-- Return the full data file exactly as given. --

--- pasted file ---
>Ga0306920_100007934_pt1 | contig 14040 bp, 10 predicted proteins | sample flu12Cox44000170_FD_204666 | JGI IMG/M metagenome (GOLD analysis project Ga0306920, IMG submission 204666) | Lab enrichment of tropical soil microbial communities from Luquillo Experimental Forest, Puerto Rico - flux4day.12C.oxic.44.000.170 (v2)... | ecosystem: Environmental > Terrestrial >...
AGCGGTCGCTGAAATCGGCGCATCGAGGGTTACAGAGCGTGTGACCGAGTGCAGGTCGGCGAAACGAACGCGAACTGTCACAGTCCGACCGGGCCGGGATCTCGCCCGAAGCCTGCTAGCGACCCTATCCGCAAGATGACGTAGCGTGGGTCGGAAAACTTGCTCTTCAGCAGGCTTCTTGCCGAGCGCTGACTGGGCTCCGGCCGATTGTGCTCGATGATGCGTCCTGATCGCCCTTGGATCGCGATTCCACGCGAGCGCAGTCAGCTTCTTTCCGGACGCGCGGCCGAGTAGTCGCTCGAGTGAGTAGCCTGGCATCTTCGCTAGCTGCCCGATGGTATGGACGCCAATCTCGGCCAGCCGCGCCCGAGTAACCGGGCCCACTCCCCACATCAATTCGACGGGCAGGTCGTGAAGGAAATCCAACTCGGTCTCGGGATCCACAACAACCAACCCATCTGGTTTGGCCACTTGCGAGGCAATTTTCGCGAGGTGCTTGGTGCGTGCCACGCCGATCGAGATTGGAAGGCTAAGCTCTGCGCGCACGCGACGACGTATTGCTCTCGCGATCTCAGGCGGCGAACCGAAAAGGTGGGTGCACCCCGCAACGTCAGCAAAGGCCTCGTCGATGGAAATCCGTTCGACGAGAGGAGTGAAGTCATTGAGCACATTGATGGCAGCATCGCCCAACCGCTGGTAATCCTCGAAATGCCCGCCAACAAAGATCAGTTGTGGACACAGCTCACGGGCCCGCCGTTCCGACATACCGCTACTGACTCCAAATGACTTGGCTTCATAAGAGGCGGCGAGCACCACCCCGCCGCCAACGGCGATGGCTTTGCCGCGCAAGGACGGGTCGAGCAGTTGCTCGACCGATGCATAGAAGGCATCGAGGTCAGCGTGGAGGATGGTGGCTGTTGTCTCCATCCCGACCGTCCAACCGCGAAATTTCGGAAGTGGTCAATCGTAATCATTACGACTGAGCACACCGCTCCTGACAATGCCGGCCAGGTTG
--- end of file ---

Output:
>Ga0306920_100007934_pt1 | contig 14040 bp, 10 predicted proteins | sample flu12Cox44000170_FD_204666 | JGI IMG/M metagenome (GOLD analysis project Ga0306920, IMG submission 204666) | Lab enrichment of tropical soil microbial communities from Luquillo Experimental Forest, Puerto Rico - flux4day.12C.oxic.44.000.170 (v2)... | ecosystem: Environmental > Terrestrial >...
AGCGGTCGCTGAAATCGGCGCATCGAGGGTTACAGAGCGTGTGACCGAGTGCAGGTCGGCGAAACGAACGCGAACTGTCACAGTCCGACCGGGCCGGGATCTCGCCCGAAGCCTGCTAGCGACCCTATCCGCAAGATGACGTAGCGTGGGTCGGAAAACTTGCTCTTCAGCAGGCTTCTTGCCGAGCGCTGACTGGGCTCCGGCCGATTGTGCTCGATGATGCGTCCTGATCGCCCTTGGATCGCGATTCCACGCGAGCGCAGTCAGCTTCTTTCCGGACGCGCGGCCGAGTAGTCGCTCGAGTGAGTAGCCTGGCATCTTCGCTAGCTGCCCGATGGTATGGACGCCAATCTCGGCCAGCCGCGCCCGAGTAACCGGGCCCACTCCCCACATCAATTCGACGGGCAGGTCGTGAAGGAAATCCAACTCGGTCTCGGGATCCACAACAACCAACCCATCTGGTTTGGCCACTTGCGAGGCAATTTTCGCGAGGTGCTTGGTGCGTGCCACGCCGATCGAGATTGGAAGGCTAAGCTCTGCGCGCACGCGACGACGTATTGCTCTCGCGATCTCAGGCGGCGAACCGAAAAGGTGGGTGCACCCCGCAACGTCAGCAAAGGCCTCGTCGATGGAAATCCGTTCGACGAGAGGAGTGAAGTCATTGAGCACATTGATGGCAGCATCGCCCAACCGCTGGTAATCCTCGAAATGCCCGCCAACAAAGATCAGTTGTGGACACAGCTCACGGGCCCGCCGTTCCGACATACCGCTACTGACTCCAAATGACTTGGCTTCATAAGAGGCGGCGAGCACCACCCCGCCGCCAACGGCGATGGCTTTGCCGCGCAAGGACGGGTCGAGCAGTTGCTCGACCGATGCATAGAAGGCATCGAGGTCAGCGTGGAGGATGGTGGCTGTTGTCTCCATCCCGACCGTCCAACCGCGAAATTTCGGAAGTGGTCAATCGTAATCATTACGACTGAGCACACCGCTCCTGACAATGCCGGCCAGGTTG